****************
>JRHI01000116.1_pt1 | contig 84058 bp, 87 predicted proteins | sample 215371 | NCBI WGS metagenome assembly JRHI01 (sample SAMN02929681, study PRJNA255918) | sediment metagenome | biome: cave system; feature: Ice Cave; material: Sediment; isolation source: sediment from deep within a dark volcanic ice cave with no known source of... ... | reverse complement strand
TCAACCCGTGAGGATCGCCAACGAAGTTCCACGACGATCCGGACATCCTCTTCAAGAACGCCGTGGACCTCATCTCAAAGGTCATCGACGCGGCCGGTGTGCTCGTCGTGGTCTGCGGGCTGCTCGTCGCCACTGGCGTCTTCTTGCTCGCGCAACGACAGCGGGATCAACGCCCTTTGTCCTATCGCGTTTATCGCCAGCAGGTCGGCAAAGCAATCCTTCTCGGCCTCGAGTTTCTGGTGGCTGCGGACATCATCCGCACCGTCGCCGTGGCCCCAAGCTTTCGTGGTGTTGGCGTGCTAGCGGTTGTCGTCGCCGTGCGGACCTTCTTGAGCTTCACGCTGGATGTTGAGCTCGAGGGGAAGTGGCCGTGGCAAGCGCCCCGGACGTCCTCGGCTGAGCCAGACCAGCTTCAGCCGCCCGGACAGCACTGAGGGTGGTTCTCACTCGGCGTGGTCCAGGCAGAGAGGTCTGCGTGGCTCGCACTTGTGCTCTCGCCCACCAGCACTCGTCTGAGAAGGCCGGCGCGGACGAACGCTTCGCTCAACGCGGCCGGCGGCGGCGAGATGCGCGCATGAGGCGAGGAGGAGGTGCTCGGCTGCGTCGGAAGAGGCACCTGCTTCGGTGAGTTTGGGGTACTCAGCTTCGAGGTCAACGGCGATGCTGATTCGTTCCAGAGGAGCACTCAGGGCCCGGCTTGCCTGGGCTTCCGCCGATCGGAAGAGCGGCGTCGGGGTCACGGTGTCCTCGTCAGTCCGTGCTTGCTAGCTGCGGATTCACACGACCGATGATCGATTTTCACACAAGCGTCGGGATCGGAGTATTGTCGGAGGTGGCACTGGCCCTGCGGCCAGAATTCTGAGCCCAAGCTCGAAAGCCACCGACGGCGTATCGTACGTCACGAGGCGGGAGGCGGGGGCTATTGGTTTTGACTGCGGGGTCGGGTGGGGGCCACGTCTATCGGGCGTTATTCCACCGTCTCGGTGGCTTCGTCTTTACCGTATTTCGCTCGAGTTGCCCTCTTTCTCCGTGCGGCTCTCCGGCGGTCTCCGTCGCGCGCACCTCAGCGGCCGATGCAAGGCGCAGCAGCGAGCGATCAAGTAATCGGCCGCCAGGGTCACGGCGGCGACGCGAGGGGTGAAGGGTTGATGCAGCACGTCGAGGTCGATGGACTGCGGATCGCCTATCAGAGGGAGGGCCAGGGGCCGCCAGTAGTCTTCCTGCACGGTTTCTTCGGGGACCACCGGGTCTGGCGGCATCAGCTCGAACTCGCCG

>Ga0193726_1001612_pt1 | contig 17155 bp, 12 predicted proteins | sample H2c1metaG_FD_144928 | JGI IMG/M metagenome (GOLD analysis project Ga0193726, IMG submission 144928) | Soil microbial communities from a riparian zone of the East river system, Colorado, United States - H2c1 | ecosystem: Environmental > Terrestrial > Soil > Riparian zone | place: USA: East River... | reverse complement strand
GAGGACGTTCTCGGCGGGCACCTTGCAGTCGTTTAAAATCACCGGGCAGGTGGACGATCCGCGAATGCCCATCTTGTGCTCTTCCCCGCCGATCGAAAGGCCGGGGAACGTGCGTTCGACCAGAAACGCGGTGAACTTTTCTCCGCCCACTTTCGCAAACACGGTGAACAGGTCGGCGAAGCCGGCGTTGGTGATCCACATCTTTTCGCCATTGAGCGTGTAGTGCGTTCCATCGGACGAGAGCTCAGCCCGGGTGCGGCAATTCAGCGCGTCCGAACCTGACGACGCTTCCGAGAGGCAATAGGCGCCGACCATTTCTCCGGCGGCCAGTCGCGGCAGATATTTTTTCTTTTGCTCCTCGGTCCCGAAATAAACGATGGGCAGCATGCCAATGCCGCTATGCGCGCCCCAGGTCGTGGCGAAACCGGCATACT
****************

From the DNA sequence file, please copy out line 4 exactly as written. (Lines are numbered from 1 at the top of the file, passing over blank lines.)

GAGGACGTTCTCGGCGGGCACCTTGCAGTCGTTTAAAATCACCGGGCAGGTGGACGATCCGCGAATGCCCATCTTGTGCTCTTCCCCGCCGATCGAAAGGCCGGGGAACGTGCGTTCGACCAGAAACGCGGTGAACTTTTCTCCGCCCACTTTCGCAAACACGGTGAACAGGTCGGCGAAGCCGGCGTTGGTGATCCACATCTTTTCGCCATTGAGCGTGTAGTGCGTTCCATCGGACGAGAGCTCAGCCCGGGTGCGGCAATTCAGCGCGTCCGAACCTGACGACGCTTCCGAGAGGCAATAGGCGCCGACCATTTCTCCGGCGGCCAGTCGCGGCAGATATTTTTTCTTTTGCTCCTCGGTCCCGAAATAAACGATGGGCAGCATGCCAATGCCGCTATGCGCGCCCCAGGTCGTGGCGAAACCGGCATACT